Date of Completion


Embargo Period



Fibro-adipogenic progenitors, Heterotopic ossification, Fibrodysplasia ossificans progressiva, Muscular dystrophy, Skeletal muscle stem cell

Major Advisor

Dr. David Goldhamer

Associate Advisor

Dr. Craig Nelson

Associate Advisor

Dr. Charles Giardina

Associate Advisor

Dr. Akiko Nishiyama

Associate Advisor

Dr. Adam Zweifach

Field of Study

Genetics and Genomics


Doctor of Philosophy

Open Access

Open Access


The goal of this project is to identify and characterize the cells-of-origin of non-myogenic aggregates that occupy the skeletal muscle domain in response to regenerative failure. Defective muscle tissue repair can occur as a result of disease, traumatic injuries or aging, and any disability caused by the loss of muscle mass and function is further compounded by the colonization of the muscle microenvironment by fibrotic, fatty or bony deposits. A comprehensive understanding of the cellular and signaling components that regulate muscle homeostasis and repair is absolutely critical for the development of therapies aimed at restoring muscle integrity and function. In particular, identifying the cellular source of the ectopic collagen, fat or bone could provide a target for inhibitory drugs. There is evidence that implicates satellite cells, which are muscle stem cells, in injury-associated adipogenesis and osteogenesis. Previous studies ­from our lab also suggest that cells of the Tie2-gene lineage exhibit multipotentiality, specifically fibrogenic, chondrogenic and osteogenic capacity, in response to triggers that induce skeletal muscle degeneration and ectopic ossification. However, given the promiscuity of Tie2 gene expression, further analyses are necessary to establish the precise identity of the responding cells. In this study, we present a novel multipotent skeletal muscle-resident progenitor (called fibro-adipogenic progenitor or FAP) that contributes robustly to heterotopic ossification and dystrophy-associated fibrosis. Our observations also provide irrefutable proof that satellite cells remain committed to a myogenic fate and do not undergo transdifferentiation during regenerative failure. Collectively, these findings provide a potential cellular target for therapeutic intervention in the treatment of muscle degenerative diseases.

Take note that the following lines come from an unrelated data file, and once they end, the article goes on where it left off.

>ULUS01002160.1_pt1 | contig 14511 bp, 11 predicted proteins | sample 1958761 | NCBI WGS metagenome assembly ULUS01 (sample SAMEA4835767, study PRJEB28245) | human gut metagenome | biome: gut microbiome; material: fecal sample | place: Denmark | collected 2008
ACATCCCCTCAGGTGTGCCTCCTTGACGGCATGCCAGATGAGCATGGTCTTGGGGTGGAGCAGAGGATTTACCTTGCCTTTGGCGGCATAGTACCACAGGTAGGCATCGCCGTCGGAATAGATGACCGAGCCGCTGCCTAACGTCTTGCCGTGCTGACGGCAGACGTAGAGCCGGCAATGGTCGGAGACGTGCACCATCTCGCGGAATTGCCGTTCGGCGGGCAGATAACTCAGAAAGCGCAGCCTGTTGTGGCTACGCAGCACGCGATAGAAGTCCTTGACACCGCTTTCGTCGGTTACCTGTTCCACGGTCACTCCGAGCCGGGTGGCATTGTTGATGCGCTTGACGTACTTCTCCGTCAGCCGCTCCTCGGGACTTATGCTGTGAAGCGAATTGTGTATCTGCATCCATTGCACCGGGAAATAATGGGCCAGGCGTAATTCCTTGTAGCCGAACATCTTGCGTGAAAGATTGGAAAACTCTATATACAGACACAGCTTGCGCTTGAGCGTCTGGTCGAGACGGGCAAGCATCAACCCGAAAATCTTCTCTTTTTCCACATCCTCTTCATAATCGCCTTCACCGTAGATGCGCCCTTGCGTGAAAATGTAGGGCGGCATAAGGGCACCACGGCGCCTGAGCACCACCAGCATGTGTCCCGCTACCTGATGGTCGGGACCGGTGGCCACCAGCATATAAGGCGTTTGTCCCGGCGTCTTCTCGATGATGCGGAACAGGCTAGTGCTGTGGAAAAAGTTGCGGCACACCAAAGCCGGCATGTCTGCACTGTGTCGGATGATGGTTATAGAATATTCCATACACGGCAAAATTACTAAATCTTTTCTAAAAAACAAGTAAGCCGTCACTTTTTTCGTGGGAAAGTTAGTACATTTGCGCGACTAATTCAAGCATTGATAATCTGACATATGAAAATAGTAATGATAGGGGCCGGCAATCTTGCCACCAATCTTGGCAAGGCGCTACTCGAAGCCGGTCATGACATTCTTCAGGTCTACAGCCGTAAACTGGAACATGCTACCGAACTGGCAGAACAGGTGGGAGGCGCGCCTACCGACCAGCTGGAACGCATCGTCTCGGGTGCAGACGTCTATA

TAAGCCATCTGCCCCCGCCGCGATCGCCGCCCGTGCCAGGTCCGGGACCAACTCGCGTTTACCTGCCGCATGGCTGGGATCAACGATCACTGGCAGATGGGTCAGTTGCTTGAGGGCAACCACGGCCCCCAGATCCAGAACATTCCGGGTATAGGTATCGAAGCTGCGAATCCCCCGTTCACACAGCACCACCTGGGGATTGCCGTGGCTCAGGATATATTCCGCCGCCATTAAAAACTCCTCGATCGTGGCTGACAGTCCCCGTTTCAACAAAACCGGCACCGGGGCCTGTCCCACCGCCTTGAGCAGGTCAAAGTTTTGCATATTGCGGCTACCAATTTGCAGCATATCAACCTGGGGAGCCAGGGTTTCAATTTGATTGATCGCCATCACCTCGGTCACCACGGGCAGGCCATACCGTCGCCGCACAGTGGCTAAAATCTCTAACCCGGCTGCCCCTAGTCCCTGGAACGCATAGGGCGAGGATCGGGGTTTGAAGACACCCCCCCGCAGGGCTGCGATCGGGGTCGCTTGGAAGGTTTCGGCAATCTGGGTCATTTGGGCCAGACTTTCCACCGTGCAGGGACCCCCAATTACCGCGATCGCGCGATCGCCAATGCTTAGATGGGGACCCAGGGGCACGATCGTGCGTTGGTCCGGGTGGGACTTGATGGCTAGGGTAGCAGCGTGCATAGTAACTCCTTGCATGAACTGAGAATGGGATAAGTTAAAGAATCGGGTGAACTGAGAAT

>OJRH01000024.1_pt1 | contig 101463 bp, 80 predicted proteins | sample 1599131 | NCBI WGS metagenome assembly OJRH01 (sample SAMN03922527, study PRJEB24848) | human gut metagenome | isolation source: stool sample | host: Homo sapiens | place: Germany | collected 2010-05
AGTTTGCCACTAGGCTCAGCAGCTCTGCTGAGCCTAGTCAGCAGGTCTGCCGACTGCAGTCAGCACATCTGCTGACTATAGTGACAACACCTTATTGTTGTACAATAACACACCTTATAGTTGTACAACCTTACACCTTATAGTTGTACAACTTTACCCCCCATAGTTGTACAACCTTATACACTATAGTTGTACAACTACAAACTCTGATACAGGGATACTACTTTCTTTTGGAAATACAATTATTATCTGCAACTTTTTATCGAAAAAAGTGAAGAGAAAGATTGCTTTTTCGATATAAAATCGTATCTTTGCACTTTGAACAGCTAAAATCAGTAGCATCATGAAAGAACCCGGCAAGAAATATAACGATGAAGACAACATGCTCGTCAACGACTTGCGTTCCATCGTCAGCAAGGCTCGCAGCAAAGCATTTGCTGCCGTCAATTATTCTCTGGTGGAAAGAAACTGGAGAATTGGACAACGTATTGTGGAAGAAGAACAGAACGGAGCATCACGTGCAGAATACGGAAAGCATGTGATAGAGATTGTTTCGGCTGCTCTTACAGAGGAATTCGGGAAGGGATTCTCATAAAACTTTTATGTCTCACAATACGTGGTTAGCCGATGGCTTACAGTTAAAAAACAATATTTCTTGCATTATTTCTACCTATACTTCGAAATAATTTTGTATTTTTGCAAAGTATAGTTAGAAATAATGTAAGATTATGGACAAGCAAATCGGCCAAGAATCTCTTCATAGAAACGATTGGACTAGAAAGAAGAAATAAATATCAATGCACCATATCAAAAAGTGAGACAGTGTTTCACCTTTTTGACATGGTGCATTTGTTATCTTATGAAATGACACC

Available for download on Sunday, April 09, 2028